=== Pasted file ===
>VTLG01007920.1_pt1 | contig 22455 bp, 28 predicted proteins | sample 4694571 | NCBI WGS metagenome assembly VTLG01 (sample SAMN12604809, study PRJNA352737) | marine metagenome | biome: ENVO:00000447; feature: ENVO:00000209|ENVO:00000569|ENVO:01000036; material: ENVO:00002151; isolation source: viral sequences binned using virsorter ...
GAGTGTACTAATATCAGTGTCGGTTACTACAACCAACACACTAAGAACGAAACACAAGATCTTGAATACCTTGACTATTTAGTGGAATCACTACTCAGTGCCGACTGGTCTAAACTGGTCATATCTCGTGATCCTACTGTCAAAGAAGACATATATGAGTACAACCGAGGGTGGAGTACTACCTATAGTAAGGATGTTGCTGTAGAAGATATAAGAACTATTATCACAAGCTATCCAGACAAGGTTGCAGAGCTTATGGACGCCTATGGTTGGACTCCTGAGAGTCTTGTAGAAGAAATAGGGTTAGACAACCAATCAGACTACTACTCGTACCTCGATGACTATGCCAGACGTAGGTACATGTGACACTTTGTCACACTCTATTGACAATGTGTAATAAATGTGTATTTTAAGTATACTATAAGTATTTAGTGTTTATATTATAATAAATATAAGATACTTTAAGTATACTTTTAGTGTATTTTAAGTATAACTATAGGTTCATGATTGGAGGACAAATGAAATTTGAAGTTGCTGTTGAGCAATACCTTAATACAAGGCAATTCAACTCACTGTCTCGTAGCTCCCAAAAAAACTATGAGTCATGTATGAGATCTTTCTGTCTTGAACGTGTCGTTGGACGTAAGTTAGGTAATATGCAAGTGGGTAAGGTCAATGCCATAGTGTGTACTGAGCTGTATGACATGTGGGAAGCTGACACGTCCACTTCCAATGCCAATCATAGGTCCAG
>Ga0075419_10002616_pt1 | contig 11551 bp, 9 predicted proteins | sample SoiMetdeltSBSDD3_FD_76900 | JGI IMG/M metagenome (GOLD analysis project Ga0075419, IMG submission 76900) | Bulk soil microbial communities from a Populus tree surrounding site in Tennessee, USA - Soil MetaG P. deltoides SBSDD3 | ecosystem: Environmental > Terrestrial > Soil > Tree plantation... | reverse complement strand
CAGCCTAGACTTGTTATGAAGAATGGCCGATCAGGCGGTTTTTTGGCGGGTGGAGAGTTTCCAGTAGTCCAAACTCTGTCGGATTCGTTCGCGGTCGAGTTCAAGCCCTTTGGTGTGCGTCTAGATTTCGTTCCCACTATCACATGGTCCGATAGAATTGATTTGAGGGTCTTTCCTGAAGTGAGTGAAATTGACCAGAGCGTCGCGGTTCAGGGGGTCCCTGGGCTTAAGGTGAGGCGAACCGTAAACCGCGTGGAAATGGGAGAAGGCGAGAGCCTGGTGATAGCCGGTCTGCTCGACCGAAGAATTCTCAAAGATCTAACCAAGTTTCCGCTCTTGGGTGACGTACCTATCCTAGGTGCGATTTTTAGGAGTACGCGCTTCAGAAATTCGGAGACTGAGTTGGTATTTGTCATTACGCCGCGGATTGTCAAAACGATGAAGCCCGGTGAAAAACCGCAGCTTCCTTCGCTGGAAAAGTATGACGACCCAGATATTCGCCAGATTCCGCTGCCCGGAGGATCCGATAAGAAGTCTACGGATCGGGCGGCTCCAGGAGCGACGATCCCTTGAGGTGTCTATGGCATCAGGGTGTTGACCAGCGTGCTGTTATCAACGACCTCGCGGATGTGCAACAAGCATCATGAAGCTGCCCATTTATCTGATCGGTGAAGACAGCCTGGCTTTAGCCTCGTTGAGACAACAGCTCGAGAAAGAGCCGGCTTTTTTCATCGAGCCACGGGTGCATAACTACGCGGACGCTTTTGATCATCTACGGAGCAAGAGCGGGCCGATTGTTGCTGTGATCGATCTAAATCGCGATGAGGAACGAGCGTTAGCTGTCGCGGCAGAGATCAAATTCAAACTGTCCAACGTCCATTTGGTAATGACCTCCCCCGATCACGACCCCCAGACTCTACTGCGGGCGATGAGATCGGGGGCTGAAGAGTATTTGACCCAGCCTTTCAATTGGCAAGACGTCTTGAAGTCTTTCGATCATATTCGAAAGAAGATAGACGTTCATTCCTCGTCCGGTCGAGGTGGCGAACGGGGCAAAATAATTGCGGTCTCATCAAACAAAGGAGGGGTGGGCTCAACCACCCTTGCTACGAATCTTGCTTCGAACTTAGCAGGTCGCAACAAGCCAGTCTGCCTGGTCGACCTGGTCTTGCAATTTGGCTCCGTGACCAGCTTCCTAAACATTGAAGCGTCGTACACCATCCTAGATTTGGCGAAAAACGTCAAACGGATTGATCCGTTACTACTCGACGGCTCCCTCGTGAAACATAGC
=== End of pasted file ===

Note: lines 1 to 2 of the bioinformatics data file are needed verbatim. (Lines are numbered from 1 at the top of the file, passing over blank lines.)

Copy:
>VTLG01007920.1_pt1 | contig 22455 bp, 28 predicted proteins | sample 4694571 | NCBI WGS metagenome assembly VTLG01 (sample SAMN12604809, study PRJNA352737) | marine metagenome | biome: ENVO:00000447; feature: ENVO:00000209|ENVO:00000569|ENVO:01000036; material: ENVO:00002151; isolation source: viral sequences binned using virsorter ...
GAGTGTACTAATATCAGTGTCGGTTACTACAACCAACACACTAAGAACGAAACACAAGATCTTGAATACCTTGACTATTTAGTGGAATCACTACTCAGTGCCGACTGGTCTAAACTGGTCATATCTCGTGATCCTACTGTCAAAGAAGACATATATGAGTACAACCGAGGGTGGAGTACTACCTATAGTAAGGATGTTGCTGTAGAAGATATAAGAACTATTATCACAAGCTATCCAGACAAGGTTGCAGAGCTTATGGACGCCTATGGTTGGACTCCTGAGAGTCTTGTAGAAGAAATAGGGTTAGACAACCAATCAGACTACTACTCGTACCTCGATGACTATGCCAGACGTAGGTACATGTGACACTTTGTCACACTCTATTGACAATGTGTAATAAATGTGTATTTTAAGTATACTATAAGTATTTAGTGTTTATATTATAATAAATATAAGATACTTTAAGTATACTTTTAGTGTATTTTAAGTATAACTATAGGTTCATGATTGGAGGACAAATGAAATTTGAAGTTGCTGTTGAGCAATACCTTAATACAAGGCAATTCAACTCACTGTCTCGTAGCTCCCAAAAAAACTATGAGTCATGTATGAGATCTTTCTGTCTTGAACGTGTCGTTGGACGTAAGTTAGGTAATATGCAAGTGGGTAAGGTCAATGCCATAGTGTGTACTGAGCTGTATGACATGTGGGAAGCTGACACGTCCACTTCCAATGCCAATCATAGGTCCAG